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cadet blogs

Autumn in New England

(Just for Fun, The Cadet Experience, Class of 2017) Permanent link
Cannon Photo Well, it's the first day of fall in New London, Connecticut. I am going to miss the warm weather, summer nights, days at the lake, and so on and so forth. But despite not being the biggest fan of colder weather, I honestly have high hopes for this upcoming autumn/winter. You might ask, "But Colton, how in the world could you find enjoyment of the bitter New England cold where you aren't right down the road from the nearest Chick-Fil-A or Waffle House?" While that is definitely a valid question, there are plenty of upsides to the changing of seasons (despite being so far from Georgia). Autumn means a couple of things: bonfires, camping, corn mazes, pumpkin patches, THANKSGIVING, state fairs (I'll take a fried order of everything you have, please), college football games (WDE), dressing more formal is considered casual...and that is just off the top of my head. Probably one of the sweetest parts of the fall up here is a large-scale obstacle course I go to in Vermont each year. Not only is it eight to ten miles of variations of crawling, running, pull ups, and carrying heavy objects, but the changing color of the trees in the Vermont mountains is unbelievable. I guess you could say things are getting pretty serious...

 

The summer was pretty incredible though, don't get me wrong. Whether it was sailing around New England and spending the fourth of July in Nantucket (or was it Martha's Vineyard?), or training incoming swabs (easily the best part of my Academy experience so far), it was a time of non-stop adventure. I will say though that training the swabs with Lyme Disease was an interesting experience to say the least. If I were to yell at any point, I would be completely out of energy for the rest of the day. Despite that, it may have been a blessing in disguise. Since I was unable to yell and scream nonsense like cadre tend to resort to, I was forced to actually use leadership lessons and be one of the more approachable cadre when it came to classroom time with the swabs. I may have not instilled the fear of God in them, but I do believe that taking this alternative approach allowed me to truly gain respect from many of my swabs (now freshmen!!!), and we are all able to have healthy yet professional relationships to this day. I am thankful for all of the unforgettable experiences in my journey as a cadet so far, and anticipate the many more to come.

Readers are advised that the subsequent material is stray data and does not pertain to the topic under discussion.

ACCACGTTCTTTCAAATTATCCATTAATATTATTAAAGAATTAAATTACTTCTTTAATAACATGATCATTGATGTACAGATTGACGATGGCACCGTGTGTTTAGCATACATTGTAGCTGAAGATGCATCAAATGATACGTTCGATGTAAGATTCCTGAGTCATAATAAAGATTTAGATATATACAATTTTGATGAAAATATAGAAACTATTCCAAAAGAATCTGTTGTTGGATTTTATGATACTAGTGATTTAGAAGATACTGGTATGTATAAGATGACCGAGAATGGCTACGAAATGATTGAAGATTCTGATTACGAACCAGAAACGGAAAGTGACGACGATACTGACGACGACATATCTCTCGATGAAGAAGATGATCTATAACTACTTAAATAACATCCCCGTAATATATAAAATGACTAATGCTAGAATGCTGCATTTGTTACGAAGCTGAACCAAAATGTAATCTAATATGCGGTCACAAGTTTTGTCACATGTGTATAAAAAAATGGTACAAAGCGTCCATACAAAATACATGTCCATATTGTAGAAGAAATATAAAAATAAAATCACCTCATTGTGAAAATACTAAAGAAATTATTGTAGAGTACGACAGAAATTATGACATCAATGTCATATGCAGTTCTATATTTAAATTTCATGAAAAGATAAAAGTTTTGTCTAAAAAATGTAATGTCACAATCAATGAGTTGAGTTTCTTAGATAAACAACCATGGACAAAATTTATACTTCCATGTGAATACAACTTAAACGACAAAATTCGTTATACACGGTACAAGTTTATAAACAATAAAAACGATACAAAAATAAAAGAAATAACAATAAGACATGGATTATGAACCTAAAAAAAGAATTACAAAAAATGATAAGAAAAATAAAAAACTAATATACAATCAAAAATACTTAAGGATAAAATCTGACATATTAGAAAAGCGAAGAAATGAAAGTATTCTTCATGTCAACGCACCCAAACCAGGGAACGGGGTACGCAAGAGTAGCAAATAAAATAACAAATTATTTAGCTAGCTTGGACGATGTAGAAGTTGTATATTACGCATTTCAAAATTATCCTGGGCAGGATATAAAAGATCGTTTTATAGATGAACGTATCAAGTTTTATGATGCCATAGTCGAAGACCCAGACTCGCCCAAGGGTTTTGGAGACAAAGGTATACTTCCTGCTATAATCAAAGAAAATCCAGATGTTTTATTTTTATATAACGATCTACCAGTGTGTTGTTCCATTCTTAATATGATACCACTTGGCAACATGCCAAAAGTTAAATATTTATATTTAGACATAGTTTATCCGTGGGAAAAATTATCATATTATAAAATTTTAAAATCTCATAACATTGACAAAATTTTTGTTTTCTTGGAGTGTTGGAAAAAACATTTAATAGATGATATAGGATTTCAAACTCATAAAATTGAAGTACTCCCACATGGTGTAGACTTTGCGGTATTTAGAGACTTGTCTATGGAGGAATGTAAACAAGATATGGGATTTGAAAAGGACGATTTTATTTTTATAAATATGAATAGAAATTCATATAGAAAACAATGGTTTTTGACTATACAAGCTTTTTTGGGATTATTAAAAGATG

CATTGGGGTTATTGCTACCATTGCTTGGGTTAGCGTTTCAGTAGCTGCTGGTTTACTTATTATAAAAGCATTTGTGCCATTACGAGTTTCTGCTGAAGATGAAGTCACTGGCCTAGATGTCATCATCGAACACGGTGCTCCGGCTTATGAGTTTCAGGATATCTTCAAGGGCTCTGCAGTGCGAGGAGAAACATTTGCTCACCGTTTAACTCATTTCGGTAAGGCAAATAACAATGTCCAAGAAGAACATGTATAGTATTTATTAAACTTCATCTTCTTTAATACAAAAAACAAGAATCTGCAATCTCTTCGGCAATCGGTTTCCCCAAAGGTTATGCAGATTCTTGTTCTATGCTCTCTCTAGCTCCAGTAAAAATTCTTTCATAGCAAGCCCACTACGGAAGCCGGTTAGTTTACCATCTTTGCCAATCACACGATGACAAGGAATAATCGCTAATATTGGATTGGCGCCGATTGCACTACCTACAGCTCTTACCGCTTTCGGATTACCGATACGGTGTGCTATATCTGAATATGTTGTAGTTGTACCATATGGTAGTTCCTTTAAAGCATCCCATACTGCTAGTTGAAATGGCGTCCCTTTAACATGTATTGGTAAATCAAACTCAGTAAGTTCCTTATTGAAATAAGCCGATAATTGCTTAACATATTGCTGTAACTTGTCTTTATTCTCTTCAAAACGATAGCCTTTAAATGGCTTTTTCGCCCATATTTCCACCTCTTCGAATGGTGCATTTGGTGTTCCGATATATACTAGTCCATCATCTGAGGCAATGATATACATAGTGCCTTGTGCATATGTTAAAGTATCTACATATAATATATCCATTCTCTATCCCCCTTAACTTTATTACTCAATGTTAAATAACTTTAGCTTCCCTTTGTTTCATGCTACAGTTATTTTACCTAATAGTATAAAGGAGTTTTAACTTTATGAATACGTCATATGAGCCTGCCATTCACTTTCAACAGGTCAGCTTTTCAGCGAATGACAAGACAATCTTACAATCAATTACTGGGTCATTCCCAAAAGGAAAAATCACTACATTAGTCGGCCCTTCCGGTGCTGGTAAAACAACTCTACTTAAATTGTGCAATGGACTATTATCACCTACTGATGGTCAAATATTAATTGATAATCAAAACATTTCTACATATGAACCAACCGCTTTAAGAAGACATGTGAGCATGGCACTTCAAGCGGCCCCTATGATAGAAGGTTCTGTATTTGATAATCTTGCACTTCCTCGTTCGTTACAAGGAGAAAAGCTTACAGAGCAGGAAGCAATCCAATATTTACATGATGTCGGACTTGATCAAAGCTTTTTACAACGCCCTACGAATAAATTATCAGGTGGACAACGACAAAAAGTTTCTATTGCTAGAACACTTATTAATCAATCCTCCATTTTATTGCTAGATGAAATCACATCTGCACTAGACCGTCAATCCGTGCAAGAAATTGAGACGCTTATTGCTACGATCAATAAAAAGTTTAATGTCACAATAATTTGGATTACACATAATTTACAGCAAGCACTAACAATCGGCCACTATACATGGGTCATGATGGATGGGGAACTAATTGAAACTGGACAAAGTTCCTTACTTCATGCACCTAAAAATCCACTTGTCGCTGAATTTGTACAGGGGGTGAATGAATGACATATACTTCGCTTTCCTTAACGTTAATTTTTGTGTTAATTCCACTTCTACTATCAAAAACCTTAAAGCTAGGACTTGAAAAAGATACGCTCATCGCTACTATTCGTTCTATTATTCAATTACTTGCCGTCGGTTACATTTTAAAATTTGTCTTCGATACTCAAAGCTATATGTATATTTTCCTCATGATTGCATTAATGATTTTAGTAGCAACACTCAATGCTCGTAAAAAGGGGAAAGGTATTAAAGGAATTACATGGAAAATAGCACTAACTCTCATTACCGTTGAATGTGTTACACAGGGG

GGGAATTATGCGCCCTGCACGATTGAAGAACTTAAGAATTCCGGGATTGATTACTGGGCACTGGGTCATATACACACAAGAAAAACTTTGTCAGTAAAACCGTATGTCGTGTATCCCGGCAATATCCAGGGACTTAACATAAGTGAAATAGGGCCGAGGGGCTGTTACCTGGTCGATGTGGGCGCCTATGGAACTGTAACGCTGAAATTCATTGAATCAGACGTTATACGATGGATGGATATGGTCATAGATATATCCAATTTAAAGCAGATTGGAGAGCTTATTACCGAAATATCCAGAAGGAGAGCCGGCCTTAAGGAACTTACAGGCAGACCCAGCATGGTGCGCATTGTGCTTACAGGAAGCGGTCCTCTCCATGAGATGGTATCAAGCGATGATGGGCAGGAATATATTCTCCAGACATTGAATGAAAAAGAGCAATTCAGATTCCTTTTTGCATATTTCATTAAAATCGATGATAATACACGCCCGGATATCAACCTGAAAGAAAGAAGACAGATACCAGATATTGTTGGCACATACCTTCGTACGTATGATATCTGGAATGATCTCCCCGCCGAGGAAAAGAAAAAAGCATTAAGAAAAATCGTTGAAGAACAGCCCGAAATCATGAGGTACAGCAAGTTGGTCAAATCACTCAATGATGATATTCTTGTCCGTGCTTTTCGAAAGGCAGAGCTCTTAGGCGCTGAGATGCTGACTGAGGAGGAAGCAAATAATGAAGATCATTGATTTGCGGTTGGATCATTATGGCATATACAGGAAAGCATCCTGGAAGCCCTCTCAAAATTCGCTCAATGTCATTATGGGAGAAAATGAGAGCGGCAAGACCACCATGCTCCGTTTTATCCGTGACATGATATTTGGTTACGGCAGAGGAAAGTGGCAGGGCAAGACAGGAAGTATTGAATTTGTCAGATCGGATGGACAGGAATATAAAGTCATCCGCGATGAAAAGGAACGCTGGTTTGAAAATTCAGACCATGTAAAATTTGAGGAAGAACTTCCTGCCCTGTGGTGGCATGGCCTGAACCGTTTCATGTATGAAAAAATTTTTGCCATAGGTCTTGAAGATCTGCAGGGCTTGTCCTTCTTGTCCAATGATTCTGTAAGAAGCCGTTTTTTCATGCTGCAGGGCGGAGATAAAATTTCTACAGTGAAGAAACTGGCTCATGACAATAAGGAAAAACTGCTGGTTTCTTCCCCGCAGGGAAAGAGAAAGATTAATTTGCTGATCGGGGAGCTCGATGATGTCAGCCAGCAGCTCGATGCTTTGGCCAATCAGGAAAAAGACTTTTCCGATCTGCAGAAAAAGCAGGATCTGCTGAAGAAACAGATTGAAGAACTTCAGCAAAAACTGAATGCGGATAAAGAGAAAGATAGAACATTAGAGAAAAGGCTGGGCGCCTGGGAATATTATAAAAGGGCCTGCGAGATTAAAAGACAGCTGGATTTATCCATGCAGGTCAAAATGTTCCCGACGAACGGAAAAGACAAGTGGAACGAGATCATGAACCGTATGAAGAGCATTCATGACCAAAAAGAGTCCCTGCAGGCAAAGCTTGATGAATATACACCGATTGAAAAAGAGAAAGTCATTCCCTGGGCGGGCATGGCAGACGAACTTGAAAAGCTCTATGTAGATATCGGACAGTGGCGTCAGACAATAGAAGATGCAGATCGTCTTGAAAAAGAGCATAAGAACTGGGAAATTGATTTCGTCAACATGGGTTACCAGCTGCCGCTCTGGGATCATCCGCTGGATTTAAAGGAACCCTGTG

Go Bears Baseball!
Colton

 

More about Colton.

 

A First Class Fall

(Academics, Overcoming Challenges, Class of 2016) Permanent link
Daghir Photo Hello from the Coast Guard Academy! Sorry that I haven’t written in a while but it has been a crazy semester so far. As a 1/c cadet, I am expected to lead a division and to be a role model to the cadets in my company and in the corps. I love being able to motivate underclassmen, and to be that firstie that we all dreamed to be for the past three years. As a 1/c, we are expected to go to about a million medical examinations (more if you are going to apply to flight school) as well as sign up for our pictures so I can already see that with all of this, the semester will likely fly by. School has been pretty fun thus far; I am taking a lot of classes that really interest me. I enrolled in National Security Policy, which is offered by the Humanities department and I am the only non-Gov major in the class. It is a really cool class; I highly recommend it because it involves relevant discussions of current events and how they pertain to our national interest. I love it. Additionally, I am taking a few oceanography classes that get me very excited about graduate school possibilities and research. Lastly, I am taking Nautical Science and the class was changed for the first time to give the students the opportunity to get their 100 ton masters license. This is great because it can be used outside of the Coast Guard as a civilian.

 

While classes are good, I should mention that the Academy is not all fun and games. As cadets, we are expected to uphold the core values and to be respectful and responsible at all times. People occasionally get into trouble and, unfortunately, I have attended two masts in the past week. A mast is a way to punish cadets when they have violated the regulations that we are held to at all times. What happens is a cadet will come before the Commandant of Cadets or the Assistant Commandant and will stand at attention to be read their rights. A trial or sorts is held to determine if he or she has committed the offense. At the end, the cadet is either seen to commit the offense or not, and if found guilty, then he or she will be awarded a punishment of restriction, marching tours and demerits. Masts are scary but they are a good reminder that we go to a military academy, and that we must act like officers all the time. It is a lot to digest but I think that as a firstie going into the fleet, I have to say that I can see the importance of us learning what we need to, in the broad spectrum from academics to social skills, to conduct.

 

My life at school has been hectic but the weather has been beautiful. This time of year is my absolute favorite. I am crazy excited to start our fall lacrosse season. As a captain this year, I am thrilled to have another opportunity to take on some new responsibility and to help make this season great.